SEATTLE — Washington state is set to play a larger role than ever in the national election process.
For the first time, the presidential primary is in March.
Washington state voter Alan Gladwasser was ready to make his voice heard. He had his ballot marked and sealed, but the candidate he voted for, Pete Buttigieg, had dropped out of the race on Sunday.
The bad news is that if you put your ballot in the mail, there's no going back. Your vote does still count, but rather than going to a candidate, it will go on to the party of the candidate you voted for.
"I thought maybe I had sealed my deal by sealing the envelope," said Gladwasser.
According to King County Elections, you can change your vote only if you didn't mail it out or place it in a dropbox.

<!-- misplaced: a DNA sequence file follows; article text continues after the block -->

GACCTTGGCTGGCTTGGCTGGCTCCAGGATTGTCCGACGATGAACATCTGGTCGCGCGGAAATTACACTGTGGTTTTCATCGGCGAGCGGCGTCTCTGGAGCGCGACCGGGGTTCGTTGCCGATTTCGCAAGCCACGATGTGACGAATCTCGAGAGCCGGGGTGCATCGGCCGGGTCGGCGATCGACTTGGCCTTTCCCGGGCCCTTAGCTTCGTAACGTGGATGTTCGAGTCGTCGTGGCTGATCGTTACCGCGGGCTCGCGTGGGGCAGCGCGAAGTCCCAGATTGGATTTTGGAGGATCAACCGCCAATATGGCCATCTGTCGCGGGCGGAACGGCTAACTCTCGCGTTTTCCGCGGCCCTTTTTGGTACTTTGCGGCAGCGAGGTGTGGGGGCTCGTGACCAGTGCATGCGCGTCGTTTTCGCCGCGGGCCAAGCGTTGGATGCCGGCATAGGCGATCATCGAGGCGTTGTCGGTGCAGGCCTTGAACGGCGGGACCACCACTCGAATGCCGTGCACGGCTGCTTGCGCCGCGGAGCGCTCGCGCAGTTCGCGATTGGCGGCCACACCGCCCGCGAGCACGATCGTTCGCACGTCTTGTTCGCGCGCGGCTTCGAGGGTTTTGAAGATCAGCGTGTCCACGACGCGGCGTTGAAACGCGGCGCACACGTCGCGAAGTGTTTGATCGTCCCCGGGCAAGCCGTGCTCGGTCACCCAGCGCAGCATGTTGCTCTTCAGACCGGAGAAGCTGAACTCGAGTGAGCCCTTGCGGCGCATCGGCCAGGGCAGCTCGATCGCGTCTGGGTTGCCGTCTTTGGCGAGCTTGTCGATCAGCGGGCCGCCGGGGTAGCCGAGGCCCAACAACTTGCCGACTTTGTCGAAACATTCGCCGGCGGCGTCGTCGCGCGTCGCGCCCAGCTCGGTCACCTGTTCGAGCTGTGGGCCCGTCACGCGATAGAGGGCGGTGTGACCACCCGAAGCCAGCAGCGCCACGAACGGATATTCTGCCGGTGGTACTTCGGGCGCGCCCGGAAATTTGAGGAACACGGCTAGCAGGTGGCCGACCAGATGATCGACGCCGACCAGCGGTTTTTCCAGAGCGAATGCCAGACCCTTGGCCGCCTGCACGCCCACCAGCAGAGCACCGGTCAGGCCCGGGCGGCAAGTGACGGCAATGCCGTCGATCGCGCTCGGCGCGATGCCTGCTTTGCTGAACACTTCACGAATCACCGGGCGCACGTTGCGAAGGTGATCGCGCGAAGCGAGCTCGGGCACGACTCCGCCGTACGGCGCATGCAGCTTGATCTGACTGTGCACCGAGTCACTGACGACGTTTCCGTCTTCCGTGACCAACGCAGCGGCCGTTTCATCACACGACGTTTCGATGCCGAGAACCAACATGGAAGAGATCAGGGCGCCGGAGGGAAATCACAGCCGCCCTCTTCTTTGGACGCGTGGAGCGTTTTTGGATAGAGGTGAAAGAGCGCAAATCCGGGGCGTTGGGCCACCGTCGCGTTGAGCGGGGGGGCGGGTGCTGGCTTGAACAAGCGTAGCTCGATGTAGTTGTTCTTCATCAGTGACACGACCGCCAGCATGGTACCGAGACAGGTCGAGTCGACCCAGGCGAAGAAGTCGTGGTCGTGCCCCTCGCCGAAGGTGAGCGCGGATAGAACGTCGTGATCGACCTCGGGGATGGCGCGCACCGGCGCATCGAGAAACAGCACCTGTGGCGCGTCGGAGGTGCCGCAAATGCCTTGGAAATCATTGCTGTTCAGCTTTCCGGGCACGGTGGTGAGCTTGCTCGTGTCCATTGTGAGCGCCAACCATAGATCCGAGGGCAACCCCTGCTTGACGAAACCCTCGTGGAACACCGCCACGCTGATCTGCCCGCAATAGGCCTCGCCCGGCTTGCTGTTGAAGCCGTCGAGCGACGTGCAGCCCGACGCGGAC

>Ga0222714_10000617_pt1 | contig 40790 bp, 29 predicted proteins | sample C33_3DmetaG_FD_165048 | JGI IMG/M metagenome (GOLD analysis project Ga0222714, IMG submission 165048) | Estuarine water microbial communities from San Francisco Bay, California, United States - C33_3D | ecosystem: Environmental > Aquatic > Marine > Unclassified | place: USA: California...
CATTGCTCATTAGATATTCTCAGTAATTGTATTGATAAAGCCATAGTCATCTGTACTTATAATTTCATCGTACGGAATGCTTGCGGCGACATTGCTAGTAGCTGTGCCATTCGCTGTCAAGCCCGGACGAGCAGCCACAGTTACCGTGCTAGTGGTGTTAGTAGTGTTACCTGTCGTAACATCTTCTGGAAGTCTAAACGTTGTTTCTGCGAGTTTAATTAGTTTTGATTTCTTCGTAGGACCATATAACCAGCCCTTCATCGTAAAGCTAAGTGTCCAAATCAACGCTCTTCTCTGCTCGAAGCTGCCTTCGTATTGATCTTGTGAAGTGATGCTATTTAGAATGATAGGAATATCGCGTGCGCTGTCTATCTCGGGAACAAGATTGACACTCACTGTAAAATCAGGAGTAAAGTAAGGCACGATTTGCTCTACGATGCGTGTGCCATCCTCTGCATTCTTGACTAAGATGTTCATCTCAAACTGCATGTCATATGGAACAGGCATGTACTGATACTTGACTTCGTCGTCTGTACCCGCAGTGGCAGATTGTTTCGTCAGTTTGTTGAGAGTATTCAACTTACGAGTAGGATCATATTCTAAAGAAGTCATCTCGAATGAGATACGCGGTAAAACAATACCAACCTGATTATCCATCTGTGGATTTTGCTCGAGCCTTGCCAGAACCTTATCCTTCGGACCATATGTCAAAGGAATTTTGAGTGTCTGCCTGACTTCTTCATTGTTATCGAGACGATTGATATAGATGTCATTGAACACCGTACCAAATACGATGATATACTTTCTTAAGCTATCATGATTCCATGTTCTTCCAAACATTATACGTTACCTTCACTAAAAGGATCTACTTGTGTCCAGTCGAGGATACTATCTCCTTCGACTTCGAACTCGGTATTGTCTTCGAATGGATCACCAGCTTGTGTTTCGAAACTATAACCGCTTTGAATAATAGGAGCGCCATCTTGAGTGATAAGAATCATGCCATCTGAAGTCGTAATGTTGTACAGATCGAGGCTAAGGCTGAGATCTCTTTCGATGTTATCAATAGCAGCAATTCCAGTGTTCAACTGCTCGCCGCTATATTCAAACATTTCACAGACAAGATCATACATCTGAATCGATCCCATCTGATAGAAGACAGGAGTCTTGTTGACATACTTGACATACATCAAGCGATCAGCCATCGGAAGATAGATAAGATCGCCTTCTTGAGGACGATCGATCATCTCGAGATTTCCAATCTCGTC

If you already sealed your envelope, carefully open it, cross out your selection as shown on the ballot, and pick a new candidate. Tape the envelope to seal it and mail it out or place it in a dropbox.
If you made an error, you can go to your county's election page and print off a new ballot or new envelope.
"I'm sure there are plenty of Pete and Amy votes that are sealed, just like this," said Gladwasser.
If you haven't sealed your envelope yet or requested a new one, the Washington State Department of Health and the Washington Secretary of State’s Office is recommending that voters use a wet sponge or cloth to seal their ballot return envelopes.
Washington's presidential primary is on March 10.